Tuesday, February 12, 2013


Credit: Alan Turkus/flickr

During today's show on African American speech patterns Sheilah asked about whether white Baltimoreans are at a disadvantage if they do not understand the black "vernacular" that is prevalent in much of the black community, or as the guest said 21216.



The guest responded that vernacular meant slave language, which I believed was a ridiculous reply. Clearly, Sheilah was stating that many white Baltimoreans, myself included, often do not understand what black Baltimoreans are saying.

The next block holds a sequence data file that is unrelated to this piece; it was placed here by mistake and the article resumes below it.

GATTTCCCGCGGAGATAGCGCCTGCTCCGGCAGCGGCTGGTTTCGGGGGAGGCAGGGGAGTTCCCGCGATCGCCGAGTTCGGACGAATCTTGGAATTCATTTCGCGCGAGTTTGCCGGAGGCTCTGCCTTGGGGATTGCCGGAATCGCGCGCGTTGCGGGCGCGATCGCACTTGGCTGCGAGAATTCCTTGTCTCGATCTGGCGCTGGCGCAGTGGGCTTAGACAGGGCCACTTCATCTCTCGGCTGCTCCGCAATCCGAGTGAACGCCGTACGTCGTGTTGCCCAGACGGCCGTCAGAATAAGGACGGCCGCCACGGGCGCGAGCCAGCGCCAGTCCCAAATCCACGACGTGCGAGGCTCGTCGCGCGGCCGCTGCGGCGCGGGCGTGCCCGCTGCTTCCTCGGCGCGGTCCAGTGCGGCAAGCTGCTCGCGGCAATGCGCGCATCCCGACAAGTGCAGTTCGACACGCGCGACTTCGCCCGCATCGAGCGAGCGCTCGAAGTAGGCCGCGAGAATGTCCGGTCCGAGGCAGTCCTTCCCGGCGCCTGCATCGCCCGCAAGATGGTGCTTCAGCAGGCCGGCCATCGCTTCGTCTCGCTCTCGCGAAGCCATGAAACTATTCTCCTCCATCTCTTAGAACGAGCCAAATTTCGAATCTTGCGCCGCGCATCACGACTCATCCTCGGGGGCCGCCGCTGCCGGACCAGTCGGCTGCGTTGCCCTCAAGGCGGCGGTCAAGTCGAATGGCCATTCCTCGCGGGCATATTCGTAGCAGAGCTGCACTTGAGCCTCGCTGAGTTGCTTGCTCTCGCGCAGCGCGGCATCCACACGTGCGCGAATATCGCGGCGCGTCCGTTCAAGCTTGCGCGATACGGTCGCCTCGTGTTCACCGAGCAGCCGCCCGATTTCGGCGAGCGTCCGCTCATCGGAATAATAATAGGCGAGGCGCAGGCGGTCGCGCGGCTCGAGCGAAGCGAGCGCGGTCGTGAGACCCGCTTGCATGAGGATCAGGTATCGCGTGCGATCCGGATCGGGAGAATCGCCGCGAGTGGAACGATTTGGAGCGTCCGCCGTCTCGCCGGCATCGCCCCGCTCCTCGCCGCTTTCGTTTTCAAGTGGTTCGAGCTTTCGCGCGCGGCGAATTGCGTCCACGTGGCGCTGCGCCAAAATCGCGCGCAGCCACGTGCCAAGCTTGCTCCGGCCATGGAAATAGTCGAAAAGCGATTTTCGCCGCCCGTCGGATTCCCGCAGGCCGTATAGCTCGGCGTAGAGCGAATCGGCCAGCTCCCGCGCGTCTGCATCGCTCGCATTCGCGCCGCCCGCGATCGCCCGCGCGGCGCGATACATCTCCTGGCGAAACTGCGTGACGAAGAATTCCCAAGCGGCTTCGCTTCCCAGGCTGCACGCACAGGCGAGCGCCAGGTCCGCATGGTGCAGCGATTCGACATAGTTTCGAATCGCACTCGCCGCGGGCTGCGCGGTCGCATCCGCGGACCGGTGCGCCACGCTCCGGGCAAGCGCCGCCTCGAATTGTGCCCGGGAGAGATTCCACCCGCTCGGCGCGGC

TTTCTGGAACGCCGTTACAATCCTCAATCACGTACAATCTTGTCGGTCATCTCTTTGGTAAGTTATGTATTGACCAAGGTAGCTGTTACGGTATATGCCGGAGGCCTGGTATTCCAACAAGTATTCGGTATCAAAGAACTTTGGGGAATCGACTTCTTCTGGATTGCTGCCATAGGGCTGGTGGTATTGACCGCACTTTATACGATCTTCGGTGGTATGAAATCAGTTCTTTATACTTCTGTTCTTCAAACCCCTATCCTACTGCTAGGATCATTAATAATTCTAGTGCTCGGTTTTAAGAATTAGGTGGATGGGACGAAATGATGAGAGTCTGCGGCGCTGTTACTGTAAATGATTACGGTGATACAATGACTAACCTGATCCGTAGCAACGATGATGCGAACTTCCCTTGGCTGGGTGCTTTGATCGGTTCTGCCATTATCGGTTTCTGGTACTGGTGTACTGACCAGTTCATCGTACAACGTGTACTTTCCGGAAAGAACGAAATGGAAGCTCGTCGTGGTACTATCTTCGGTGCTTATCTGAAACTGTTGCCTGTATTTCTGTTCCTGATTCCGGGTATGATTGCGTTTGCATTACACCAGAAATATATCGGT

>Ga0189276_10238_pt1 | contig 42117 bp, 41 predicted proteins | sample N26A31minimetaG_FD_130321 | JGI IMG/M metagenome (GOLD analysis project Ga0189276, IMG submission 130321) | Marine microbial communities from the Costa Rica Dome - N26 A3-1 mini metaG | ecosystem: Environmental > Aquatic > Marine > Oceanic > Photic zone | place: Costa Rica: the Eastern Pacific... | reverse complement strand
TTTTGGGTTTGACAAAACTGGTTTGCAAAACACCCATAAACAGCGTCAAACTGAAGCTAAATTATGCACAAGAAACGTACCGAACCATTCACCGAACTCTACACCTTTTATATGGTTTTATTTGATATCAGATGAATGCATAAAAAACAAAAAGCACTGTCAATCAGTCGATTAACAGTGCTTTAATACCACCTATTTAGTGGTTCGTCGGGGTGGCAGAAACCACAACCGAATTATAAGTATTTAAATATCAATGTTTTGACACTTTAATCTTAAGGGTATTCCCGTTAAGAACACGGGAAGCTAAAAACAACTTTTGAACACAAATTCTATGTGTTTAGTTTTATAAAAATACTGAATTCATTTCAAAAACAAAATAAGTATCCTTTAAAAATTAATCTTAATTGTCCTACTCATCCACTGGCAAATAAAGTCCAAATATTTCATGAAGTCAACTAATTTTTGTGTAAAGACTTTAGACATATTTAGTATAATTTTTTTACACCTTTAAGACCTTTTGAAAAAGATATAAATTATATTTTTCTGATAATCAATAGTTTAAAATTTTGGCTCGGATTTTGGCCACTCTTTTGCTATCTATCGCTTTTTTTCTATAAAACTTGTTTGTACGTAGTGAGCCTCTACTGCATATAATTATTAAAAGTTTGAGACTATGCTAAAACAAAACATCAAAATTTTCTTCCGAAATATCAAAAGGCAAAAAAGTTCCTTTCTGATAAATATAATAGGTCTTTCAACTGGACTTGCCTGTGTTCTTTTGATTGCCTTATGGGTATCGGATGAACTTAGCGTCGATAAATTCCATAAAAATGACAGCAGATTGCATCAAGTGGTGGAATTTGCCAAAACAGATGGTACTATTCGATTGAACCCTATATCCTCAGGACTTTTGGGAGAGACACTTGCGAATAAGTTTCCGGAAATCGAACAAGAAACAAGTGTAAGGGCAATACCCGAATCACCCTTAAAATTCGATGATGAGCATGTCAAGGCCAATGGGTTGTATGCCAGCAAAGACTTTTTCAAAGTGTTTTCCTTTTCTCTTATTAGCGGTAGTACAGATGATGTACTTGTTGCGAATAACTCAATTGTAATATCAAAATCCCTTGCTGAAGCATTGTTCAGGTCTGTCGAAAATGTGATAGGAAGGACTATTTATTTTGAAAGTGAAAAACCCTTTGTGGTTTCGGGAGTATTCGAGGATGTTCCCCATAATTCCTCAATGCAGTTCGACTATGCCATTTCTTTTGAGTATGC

Does the guest believe that the current black "venacular" is the same as what slaves spoke? Language is fluid, and in my experience I have a harder time understanding black "vernacular" today than I did years ago. The guest correctly pointed out that the Coppin student who reverts to "Ebonics " will have a hard time thriving outside the 21216 zip if she wants to live in a world that does not understand it. I feel that the guest understood the liability of isolation inside speech patterns that may limit future choices for her students. In the world of careers and advancement it is important to be able to communicate. Job candidates who cannot communicate are at a tremendous disadvantage.